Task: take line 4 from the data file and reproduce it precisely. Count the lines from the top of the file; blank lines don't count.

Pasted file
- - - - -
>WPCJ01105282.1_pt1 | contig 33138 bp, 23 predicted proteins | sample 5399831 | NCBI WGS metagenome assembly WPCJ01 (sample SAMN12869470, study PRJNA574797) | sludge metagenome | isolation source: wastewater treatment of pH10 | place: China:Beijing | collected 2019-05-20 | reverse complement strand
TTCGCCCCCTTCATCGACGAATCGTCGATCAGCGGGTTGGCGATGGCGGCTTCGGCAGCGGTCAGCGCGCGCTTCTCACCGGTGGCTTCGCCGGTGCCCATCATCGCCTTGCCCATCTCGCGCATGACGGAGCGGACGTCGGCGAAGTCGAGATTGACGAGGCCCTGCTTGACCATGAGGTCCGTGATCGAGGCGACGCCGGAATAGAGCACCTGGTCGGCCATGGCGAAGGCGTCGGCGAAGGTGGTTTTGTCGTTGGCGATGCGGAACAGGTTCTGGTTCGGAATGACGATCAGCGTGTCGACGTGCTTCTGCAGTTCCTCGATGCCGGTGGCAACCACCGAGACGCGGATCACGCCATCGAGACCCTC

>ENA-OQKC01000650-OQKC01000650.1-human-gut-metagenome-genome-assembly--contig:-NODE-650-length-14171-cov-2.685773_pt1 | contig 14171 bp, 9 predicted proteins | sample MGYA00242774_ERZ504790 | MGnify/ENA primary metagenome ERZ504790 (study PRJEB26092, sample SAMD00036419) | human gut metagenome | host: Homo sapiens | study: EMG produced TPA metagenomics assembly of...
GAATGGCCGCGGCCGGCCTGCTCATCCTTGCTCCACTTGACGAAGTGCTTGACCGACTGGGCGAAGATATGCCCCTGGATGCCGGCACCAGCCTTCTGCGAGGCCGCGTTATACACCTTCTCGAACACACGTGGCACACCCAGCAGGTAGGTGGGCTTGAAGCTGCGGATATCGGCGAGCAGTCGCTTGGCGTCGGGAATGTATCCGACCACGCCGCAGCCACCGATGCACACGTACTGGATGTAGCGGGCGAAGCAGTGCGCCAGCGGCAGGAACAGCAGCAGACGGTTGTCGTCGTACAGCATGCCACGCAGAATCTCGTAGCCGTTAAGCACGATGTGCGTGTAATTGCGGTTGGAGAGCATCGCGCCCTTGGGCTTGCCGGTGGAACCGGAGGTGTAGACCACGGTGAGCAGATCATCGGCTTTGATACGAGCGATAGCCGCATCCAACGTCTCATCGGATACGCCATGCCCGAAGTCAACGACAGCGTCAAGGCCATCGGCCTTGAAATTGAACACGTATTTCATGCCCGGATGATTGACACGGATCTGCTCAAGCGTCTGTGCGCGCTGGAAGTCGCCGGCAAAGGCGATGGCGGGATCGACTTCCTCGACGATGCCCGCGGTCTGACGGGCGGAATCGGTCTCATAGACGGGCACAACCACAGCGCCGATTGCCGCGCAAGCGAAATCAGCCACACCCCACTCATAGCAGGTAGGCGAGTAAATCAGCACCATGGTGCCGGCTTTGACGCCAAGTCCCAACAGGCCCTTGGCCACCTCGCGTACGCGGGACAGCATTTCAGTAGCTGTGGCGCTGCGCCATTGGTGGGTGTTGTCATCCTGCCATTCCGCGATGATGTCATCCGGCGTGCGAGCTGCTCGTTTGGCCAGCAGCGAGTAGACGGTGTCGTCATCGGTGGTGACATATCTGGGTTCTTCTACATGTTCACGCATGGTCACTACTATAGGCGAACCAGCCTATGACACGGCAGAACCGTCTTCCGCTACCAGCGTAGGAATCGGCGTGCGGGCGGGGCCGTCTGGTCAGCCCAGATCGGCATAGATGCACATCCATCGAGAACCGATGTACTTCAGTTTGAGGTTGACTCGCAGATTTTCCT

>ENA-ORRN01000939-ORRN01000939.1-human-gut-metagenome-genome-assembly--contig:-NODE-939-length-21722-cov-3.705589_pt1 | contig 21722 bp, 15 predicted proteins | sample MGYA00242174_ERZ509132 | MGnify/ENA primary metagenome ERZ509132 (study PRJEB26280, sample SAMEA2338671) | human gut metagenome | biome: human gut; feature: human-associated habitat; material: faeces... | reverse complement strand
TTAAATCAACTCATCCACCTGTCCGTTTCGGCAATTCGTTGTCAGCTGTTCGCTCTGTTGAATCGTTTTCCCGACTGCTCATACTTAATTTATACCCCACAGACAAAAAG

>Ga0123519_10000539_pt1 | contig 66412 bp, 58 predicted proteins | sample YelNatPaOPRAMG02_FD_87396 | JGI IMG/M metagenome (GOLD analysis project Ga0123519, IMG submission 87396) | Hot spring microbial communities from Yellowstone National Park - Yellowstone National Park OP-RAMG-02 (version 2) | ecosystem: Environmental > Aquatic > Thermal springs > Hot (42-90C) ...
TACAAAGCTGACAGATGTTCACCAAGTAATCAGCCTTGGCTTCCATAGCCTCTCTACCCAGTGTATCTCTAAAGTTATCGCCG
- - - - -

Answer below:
GAATGGCCGCGGCCGGCCTGCTCATCCTTGCTCCACTTGACGAAGTGCTTGACCGACTGGGCGAAGATATGCCCCTGGATGCCGGCACCAGCCTTCTGCGAGGCCGCGTTATACACCTTCTCGAACACACGTGGCACACCCAGCAGGTAGGTGGGCTTGAAGCTGCGGATATCGGCGAGCAGTCGCTTGGCGTCGGGAATGTATCCGACCACGCCGCAGCCACCGATGCACACGTACTGGATGTAGCGGGCGAAGCAGTGCGCCAGCGGCAGGAACAGCAGCAGACGGTTGTCGTCGTACAGCATGCCACGCAGAATCTCGTAGCCGTTAAGCACGATGTGCGTGTAATTGCGGTTGGAGAGCATCGCGCCCTTGGGCTTGCCGGTGGAACCGGAGGTGTAGACCACGGTGAGCAGATCATCGGCTTTGATACGAGCGATAGCCGCATCCAACGTCTCATCGGATACGCCATGCCCGAAGTCAACGACAGCGTCAAGGCCATCGGCCTTGAAATTGAACACGTATTTCATGCCCGGATGATTGACACGGATCTGCTCAAGCGTCTGTGCGCGCTGGAAGTCGCCGGCAAAGGCGATGGCGGGATCGACTTCCTCGACGATGCCCGCGGTCTGACGGGCGGAATCGGTCTCATAGACGGGCACAACCACAGCGCCGATTGCCGCGCAAGCGAAATCAGCCACACCCCACTCATAGCAGGTAGGCGAGTAAATCAGCACCATGGTGCCGGCTTTGACGCCAAGTCCCAACAGGCCCTTGGCCACCTCGCGTACGCGGGACAGCATTTCAGTAGCTGTGGCGCTGCGCCATTGGTGGGTGTTGTCATCCTGCCATTCCGCGATGATGTCATCCGGCGTGCGAGCTGCTCGTTTGGCCAGCAGCGAGTAGACGGTGTCGTCATCGGTGGTGACATATCTGGGTTCTTCTACATGTTCACGCATGGTCACTACTATAGGCGAACCAGCCTATGACACGGCAGAACCGTCTTCCGCTACCAGCGTAGGAATCGGCGTGCGGGCGGGGCCGTCTGGTCAGCCCAGATCGGCATAGATGCACATCCATCGAGAACCGATGTACTTCAGTTTGAGGTTGACTCGCAGATTTTCCT